TAMPA — Archie Silver was a doctor who considered the stethoscope and the otoscope just as important as his psychiatric knowledge. He listened to a child's heartbeat as carefully as he absorbed behaviors, which included the sudden whoops and jerks of Tourette syndrome.
A leading expert on Tourette's, Dr. Silver devoted much of his career to its cure. Some of his most important accomplishments — including a co-patent on a promising new drug — came in a second career as the University of South Florida's chief of child and adolescent psychiatry that lasted almost as long as his first, a 30-year stretch at New York University's Bellevue Hospital. His observations on the antidepressant effects of a drug once used for high blood pressure have resulted in a recent windfall for USF, with the potential to reap millions more.
Dr. Silver, whose careful eye and old-school approach to medicine over 55 years set him apart, died Feb. 24, a result of complications from a fall. He was 93.
"He was an enormously generous man who had a true love for anything to do with science," said Francisco Fernandez, the head of psychiatry at USF's College of Medicine. "His greatest contribution to all of us was to show that by caring and giving basic assistance, you can also provide hope for people who are suffering with mental illness."
To USF researcher Doug Shytle, Dr. Silver was a throwback.
"I take my son to a pediatrician, and I get three referrals," said Shytle, 43. "Dr. Silver was all of those things wrapped up in one. If you brought a child in to see him, he listened to their heart. He looked at their ears and nose."
Medical students and psychiatric residents had better be as well rounded, or face his wrath. "I've seen students come out of his office in tears," Shytle said. "He would ask them questions about internal medicine or dermatology and expect them to know the answers."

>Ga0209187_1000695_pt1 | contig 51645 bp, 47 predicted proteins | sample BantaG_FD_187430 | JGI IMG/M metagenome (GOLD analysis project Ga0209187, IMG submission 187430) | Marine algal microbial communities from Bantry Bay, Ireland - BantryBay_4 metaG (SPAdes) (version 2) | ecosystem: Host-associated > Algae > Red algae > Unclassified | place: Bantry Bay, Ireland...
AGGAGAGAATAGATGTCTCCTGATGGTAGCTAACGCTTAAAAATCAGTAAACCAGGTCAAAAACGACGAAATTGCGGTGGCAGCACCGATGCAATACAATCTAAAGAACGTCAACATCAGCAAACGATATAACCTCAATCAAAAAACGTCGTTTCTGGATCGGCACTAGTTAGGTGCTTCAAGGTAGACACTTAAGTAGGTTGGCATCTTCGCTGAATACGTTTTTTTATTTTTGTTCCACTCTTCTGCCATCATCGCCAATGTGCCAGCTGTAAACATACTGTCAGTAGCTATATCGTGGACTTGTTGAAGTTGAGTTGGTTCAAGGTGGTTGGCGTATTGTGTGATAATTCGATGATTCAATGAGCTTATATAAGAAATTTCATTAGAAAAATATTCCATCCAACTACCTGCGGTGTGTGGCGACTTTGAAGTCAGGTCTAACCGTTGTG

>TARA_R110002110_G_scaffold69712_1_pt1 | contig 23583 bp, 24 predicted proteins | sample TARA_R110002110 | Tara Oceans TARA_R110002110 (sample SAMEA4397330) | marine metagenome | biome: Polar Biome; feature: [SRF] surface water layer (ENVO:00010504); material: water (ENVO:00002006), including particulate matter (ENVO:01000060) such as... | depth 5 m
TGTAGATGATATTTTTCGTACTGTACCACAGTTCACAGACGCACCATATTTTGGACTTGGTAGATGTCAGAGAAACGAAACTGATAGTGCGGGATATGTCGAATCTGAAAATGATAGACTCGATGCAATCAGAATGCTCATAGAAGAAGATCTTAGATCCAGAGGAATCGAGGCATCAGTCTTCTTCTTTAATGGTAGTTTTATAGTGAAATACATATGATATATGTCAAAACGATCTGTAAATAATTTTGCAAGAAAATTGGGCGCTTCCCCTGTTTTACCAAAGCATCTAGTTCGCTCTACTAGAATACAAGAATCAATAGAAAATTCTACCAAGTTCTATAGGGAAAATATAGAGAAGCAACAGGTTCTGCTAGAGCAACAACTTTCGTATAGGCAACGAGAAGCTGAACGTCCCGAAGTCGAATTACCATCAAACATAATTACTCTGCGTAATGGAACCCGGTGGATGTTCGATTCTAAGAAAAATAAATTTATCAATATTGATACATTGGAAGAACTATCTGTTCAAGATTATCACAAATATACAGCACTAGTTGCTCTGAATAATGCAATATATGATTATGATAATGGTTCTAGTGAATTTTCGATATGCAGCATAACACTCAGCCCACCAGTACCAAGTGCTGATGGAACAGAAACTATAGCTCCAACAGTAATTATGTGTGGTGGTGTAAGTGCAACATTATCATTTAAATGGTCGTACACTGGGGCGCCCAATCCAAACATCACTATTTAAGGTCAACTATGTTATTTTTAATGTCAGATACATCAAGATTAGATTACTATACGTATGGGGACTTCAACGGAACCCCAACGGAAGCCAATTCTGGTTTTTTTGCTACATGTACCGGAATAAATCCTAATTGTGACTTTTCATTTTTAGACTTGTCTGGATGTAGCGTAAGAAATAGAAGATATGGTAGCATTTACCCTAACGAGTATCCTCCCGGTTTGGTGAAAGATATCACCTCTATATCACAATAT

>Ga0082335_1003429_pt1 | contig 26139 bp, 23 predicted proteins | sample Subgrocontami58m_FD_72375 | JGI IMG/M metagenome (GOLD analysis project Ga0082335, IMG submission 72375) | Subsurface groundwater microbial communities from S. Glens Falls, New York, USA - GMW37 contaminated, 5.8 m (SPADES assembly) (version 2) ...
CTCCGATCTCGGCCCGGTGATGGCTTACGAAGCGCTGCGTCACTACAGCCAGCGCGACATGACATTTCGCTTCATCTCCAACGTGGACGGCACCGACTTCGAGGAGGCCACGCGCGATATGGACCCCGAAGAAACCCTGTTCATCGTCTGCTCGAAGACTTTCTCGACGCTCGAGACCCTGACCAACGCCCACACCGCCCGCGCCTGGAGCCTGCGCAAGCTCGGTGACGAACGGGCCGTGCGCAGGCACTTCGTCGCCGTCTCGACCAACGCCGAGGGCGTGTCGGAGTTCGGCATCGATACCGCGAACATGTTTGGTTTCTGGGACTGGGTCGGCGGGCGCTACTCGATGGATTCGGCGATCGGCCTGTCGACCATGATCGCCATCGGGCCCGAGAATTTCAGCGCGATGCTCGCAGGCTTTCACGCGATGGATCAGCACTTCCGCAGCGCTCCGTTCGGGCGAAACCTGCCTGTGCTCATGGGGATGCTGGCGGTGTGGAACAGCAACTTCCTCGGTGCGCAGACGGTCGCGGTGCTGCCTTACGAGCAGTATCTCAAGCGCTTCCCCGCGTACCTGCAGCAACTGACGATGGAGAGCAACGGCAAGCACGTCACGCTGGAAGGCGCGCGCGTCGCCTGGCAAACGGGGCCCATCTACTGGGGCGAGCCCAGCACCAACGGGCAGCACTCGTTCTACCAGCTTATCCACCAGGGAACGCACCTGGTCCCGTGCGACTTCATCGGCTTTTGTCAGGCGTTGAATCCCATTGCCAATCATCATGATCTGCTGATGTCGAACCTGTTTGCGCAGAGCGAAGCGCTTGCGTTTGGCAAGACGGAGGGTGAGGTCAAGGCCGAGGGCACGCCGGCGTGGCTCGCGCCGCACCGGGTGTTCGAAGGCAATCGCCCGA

He got interested in Tourette's, a disorder affecting more than 200,000 Americans in its severest form but as many as one in 100 in milder forms, while working with children at Bellevue, a teaching hospital of the New York University College of Medicine. His desire to help children rose to the top of his priorities.
"He wanted to find the biological causes of mental illness in children and help them develop well," said USF psychiatrist Kailie Shaw.
Dr. Silver came to Florida in 1979 with his wife, Mary Louise, and every intention of retiring. Instead, he began a 25-year career with USF, starting in his early '60s.
USF researchers including Dr. Silver, Shytle and neurological research director Paul Sanberg looked for drugs to the defeat symptoms of Tourette's, which range from a wide variety of verbal and physical tics, in most cases, to bursts of obscenities in a minority of cases.
The group eventually came to believe that mecamylamine, a drug used 40 years earlier to treat high blood pressure, might calm the tics of Tourette's. The team secured funding and readied a major experiment. Results were disappointing. The tics did not lessen.
Dr. Silver wasn't ready to give up on mecamylamine. He treated children who had participated in the study and watched them carefully.
"He said, 'You know what? Their mood is greatly improved,' " Fernandez said.
While mecamylamine didn't work for the tics, "Dr. Silver observed that it seemed to make kids feel better," Shytle said.
The team patented its version of the drug and pitched it to pharmaceutical companies — as an antidepressant for Tourette's patients and possibly others. Dr. Silver retired in 2004, but watched with interest as a Targacept, a North Carolina company, explored TC-5214, the drug developed by his group.
The payoff came when pharmaceutical giant AstraZeneca announced plans in December to join Targacept in $200 million-deal to develop TC-5214
Getting there will take years, if it happens at all. "I think he was very much of a realist," said Shaw. "As a scientist, you don't count your chickens before they hatch."
Still, the AstraZeneca news made Dr. Silver very happy. His colleagues delivered the news to him bedside at University Community Hospital.
Andrew Meacham can be reached at (727) 892-2248 or [email protected]